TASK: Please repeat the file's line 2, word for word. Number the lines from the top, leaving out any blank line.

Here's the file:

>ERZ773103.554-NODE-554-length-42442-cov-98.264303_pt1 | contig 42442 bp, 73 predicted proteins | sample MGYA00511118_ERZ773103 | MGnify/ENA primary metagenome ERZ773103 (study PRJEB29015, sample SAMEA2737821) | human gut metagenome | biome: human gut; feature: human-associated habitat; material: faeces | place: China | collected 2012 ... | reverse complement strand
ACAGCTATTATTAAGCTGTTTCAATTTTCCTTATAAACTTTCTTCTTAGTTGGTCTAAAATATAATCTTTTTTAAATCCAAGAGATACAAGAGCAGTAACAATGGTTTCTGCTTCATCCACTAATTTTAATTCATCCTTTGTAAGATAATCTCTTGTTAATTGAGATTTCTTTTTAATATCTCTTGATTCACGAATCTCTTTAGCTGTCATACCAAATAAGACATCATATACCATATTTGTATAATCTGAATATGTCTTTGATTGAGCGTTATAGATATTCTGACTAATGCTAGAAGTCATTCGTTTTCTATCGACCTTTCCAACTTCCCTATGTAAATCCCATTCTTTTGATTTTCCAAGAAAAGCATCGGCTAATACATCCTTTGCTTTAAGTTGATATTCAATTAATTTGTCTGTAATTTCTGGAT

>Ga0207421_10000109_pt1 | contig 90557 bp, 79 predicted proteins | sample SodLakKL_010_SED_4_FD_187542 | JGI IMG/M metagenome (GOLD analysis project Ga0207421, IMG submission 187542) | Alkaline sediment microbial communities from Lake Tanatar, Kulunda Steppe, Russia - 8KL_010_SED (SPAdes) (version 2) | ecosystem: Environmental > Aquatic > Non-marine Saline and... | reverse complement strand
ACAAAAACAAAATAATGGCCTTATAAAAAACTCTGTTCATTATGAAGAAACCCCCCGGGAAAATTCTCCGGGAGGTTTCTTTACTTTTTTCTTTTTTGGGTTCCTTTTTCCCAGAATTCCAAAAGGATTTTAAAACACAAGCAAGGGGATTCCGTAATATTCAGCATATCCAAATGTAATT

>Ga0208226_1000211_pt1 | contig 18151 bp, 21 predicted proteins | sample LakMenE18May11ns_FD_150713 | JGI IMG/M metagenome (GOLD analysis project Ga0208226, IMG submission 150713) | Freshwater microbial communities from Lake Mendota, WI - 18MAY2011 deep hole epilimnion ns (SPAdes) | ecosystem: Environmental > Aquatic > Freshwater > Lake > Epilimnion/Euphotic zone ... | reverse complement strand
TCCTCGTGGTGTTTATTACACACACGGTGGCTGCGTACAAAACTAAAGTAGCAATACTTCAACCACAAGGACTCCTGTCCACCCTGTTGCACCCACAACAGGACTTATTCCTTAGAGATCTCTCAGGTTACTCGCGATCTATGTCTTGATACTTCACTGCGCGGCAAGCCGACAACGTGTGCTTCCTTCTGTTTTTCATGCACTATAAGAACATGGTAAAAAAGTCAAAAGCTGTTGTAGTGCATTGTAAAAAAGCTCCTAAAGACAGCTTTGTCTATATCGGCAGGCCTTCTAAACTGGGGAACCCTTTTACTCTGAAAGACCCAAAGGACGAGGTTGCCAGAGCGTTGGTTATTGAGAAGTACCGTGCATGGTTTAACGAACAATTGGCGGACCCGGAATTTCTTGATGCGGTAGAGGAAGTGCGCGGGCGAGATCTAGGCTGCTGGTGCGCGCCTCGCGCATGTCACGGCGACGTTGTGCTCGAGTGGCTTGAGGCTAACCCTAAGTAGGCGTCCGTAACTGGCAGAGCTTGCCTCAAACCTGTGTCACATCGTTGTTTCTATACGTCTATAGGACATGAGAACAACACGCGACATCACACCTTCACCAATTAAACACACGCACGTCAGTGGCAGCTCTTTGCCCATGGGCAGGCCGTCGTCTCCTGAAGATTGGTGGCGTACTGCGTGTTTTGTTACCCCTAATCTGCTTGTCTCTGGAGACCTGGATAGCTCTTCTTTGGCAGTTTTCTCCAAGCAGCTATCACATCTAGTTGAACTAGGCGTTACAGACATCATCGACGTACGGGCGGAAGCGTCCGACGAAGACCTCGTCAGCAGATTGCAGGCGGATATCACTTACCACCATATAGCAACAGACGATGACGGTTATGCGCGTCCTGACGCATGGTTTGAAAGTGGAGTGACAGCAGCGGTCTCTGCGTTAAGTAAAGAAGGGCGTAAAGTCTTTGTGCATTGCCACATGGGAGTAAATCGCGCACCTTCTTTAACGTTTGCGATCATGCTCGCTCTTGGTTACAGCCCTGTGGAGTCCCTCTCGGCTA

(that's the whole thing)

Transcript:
ACAGCTATTATTAAGCTGTTTCAATTTTCCTTATAAACTTTCTTCTTAGTTGGTCTAAAATATAATCTTTTTTAAATCCAAGAGATACAAGAGCAGTAACAATGGTTTCTGCTTCATCCACTAATTTTAATTCATCCTTTGTAAGATAATCTCTTGTTAATTGAGATTTCTTTTTAATATCTCTTGATTCACGAATCTCTTTAGCTGTCATACCAAATAAGACATCATATACCATATTTGTATAATCTGAATATGTCTTTGATTGAGCGTTATAGATATTCTGACTAATGCTAGAAGTCATTCGTTTTCTATCGACCTTTCCAACTTCCCTATGTAAATCCCATTCTTTTGATTTTCCAAGAAAAGCATCGGCTAATACATCCTTTGCTTTAAGTTGATATTCAATTAATTTGTCTGTAATTTCTGGAT